Read more of this post

Introducing the RottenTomatoesPortable PCL

Over the weekend I was looking at some Rotten Tomatoes stuff for Media Browser 3, and I noticed they had an API for getting the movie information (including reviews and fresh ratings). It’s been a while since I last did a PCL and to avoid any withdrawal symptoms, I created a new project.

For those that don’t know, Rotten Tomatoes is a review aggregator for movies that gives a “freshness” rating based on the reviews that have been done about a given movie.

Read more of this post

The Mystery of the Disappearing Images in the Emulator

While I was working on In Two (a great game by the way, you should check it out), I was working on one feature that allowed the user to set their profile picture, which involved letting them either choose a photo from one of their many, many albums, or taking a new picture. Most of the development of that game was done using the emulator, which was no problem, I thought, as I knew the emulator came with stock images for you to use. But every time I went to choose an image from my app, all I had was the empty camera roll folder, no stock images.

Read more of this post

ScoreoidPortable Gets Secret Squirrel API Calls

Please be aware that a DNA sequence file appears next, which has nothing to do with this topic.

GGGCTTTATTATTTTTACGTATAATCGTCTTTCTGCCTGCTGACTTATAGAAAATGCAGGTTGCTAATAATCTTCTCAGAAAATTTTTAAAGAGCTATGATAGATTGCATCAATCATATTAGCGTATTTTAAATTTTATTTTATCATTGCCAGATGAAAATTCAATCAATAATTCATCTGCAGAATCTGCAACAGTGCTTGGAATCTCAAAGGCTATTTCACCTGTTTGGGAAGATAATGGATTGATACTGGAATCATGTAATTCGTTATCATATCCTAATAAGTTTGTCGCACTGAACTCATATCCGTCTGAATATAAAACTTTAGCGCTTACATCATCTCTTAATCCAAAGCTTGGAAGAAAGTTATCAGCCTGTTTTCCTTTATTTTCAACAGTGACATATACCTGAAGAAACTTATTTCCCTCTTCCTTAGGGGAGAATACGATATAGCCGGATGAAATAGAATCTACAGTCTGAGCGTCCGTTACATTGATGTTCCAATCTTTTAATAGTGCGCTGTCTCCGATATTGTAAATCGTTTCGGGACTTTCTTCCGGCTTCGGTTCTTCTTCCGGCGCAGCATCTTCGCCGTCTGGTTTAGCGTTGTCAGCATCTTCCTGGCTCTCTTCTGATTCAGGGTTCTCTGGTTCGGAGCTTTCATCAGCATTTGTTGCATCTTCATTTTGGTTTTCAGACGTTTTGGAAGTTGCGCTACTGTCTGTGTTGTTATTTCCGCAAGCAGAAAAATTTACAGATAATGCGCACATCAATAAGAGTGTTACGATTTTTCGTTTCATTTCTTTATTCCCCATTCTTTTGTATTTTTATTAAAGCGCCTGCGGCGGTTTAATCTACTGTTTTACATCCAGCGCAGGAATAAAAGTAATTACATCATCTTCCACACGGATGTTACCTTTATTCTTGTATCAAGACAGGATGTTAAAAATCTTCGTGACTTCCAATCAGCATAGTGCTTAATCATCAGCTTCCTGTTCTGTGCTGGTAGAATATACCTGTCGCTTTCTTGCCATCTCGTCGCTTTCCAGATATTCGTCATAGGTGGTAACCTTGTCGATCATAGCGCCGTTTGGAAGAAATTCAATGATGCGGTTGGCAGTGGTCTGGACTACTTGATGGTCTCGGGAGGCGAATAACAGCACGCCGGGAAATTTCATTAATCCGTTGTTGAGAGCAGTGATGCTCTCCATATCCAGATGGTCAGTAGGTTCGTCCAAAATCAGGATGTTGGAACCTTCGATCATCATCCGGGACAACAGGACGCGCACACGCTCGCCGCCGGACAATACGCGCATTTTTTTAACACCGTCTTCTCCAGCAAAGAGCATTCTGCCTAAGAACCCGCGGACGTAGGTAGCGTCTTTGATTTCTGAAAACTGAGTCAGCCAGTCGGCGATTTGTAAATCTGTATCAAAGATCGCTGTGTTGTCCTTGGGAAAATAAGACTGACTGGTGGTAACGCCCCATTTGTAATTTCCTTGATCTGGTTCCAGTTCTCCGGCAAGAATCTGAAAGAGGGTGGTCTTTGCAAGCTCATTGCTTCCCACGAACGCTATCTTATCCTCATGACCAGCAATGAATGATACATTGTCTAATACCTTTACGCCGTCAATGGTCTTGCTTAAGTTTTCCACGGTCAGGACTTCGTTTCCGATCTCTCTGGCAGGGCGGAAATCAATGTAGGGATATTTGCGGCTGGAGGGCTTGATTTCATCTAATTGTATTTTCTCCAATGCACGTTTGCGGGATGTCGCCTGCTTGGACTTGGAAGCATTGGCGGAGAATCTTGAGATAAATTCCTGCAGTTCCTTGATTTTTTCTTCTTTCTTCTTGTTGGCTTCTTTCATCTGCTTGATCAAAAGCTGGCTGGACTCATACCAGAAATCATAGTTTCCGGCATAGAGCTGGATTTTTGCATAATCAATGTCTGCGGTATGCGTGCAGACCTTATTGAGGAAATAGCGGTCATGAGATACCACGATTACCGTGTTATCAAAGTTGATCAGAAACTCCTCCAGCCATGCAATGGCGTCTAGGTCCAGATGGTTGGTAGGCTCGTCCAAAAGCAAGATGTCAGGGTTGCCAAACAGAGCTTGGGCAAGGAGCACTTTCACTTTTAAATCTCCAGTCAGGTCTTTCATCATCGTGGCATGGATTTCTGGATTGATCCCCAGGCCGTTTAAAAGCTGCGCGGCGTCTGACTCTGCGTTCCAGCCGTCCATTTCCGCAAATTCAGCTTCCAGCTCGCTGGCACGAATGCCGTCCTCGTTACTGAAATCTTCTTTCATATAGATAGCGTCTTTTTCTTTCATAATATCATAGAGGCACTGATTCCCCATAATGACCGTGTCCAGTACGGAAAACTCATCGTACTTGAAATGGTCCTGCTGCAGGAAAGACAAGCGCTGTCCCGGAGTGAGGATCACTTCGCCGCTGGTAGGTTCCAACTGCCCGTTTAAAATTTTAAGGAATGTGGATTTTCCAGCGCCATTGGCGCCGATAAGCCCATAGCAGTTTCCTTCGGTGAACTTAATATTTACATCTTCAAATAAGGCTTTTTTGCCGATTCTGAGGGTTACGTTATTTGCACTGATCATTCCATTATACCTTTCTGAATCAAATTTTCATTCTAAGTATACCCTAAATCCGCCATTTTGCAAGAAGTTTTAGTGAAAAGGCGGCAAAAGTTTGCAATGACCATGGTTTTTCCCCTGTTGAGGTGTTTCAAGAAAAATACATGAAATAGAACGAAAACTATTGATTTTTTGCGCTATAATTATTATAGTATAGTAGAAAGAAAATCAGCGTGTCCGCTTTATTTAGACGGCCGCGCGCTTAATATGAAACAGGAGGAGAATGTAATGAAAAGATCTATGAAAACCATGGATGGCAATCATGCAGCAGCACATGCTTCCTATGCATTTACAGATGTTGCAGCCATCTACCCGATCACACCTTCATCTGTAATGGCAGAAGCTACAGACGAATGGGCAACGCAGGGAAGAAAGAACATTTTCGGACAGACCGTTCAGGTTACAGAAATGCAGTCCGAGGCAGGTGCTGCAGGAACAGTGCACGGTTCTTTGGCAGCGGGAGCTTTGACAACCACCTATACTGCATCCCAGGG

One of the cool things about working on something that in turn works with a new platform is that both parties are looking to help each other out. And such is the case here. After releasing ScoreoidPortable, I was contacted by the creators of Scoreoid thanking me for my library and also giving me access to some new methods that are new and, as yet, undocumented on their wiki. The documentation for them is coming soon, but they were keen for them to be added to ScoreoidPortable.

Read more of this post

Belatedly Introducing LiveSDKHelper

A while back I was working on a project that allowed me to actually look at, and use, the Live SDK in order to access information on SkyDrive. I was surprised to find just how hard it was to use the Live SDK, so as part of building the main project, I also built a little helper for using the Live SDK.

Read more of this post

Introducing the ScoreoidPortable PCL

For a game I’ve been writing the last few weeks, I’ve been using an online scoring system in order to keep a track of people’s best scores whilst playing the game. What I’ve been using is Scoreoid, which is a cross platform scoring platform. It’s actually pretty easy to get yourself set up with Scoreoid, but that’s not the purpose of this post.

Their API is a REST based one and has a pretty expansive list of calls, from player creation, to score creation to leaderboards, etc. Initially, I looked to see whether anyone had already created any kind of helper library for Scoreoid and found Scoreoid for Windows 8 which I had to tweak in order to use it in my Windows Phone game. Unfortunately, the number of methods it had implemented was somewhat limited, I guess Rudy only implemented the ones he needed, so I found I was going to be adding a lot to his existing code base. In the end, I decided I’d write my own version and have the library how I wanted it (naming conventions etc).

So that’s what I did.

Read more of this post

Follow

Get every new post delivered to your Inbox.